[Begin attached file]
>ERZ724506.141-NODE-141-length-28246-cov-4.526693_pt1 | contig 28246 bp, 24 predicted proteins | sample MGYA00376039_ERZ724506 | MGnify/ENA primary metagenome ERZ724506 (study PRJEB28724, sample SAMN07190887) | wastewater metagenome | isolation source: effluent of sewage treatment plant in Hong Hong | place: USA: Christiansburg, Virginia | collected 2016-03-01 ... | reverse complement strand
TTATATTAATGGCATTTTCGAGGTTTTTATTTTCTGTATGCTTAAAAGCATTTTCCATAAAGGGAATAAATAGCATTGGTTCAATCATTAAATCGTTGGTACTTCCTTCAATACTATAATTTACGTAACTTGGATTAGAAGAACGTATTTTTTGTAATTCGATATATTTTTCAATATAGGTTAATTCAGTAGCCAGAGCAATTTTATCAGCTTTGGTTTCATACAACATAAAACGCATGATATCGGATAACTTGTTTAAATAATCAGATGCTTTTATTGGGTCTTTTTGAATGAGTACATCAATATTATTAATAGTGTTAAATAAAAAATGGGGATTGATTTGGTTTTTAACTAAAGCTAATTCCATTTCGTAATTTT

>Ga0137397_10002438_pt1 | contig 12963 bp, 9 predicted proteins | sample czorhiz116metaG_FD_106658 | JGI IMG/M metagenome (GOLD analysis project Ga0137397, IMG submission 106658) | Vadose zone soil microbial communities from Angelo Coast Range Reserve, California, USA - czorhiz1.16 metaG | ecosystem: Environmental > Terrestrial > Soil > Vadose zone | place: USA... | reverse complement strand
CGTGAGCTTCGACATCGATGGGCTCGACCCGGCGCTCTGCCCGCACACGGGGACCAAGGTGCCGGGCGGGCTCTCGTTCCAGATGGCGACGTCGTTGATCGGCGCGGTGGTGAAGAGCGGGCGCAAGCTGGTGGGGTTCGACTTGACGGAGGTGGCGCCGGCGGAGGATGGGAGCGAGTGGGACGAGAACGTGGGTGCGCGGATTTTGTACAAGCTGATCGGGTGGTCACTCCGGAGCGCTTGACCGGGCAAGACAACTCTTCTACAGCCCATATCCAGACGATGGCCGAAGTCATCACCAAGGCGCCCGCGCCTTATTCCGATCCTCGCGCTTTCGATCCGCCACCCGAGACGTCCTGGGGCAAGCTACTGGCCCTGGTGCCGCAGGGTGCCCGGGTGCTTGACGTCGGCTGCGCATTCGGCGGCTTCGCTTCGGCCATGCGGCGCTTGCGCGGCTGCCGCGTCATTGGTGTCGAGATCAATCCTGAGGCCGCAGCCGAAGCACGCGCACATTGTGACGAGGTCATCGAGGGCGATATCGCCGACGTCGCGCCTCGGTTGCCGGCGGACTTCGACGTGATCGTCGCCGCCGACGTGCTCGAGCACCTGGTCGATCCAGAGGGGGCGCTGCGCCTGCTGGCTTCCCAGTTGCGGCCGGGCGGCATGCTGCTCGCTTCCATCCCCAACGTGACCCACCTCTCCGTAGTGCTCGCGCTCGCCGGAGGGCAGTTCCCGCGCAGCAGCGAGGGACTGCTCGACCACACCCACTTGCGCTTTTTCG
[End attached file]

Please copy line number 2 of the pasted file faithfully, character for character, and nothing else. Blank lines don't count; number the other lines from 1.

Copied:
TTATATTAATGGCATTTTCGAGGTTTTTATTTTCTGTATGCTTAAAAGCATTTTCCATAAAGGGAATAAATAGCATTGGTTCAATCATTAAATCGTTGGTACTTCCTTCAATACTATAATTTACGTAACTTGGATTAGAAGAACGTATTTTTTGTAATTCGATATATTTTTCAATATAGGTTAATTCAGTAGCCAGAGCAATTTTATCAGCTTTGGTTTCATACAACATAAAACGCATGATATCGGATAACTTGTTTAAATAATCAGATGCTTTTATTGGGTCTTTTTGAATGAGTACATCAATATTATTAATAGTGTTAAATAAAAAATGGGGATTGATTTGGTTTTTAACTAAAGCTAATTCCATTTCGTAATTTT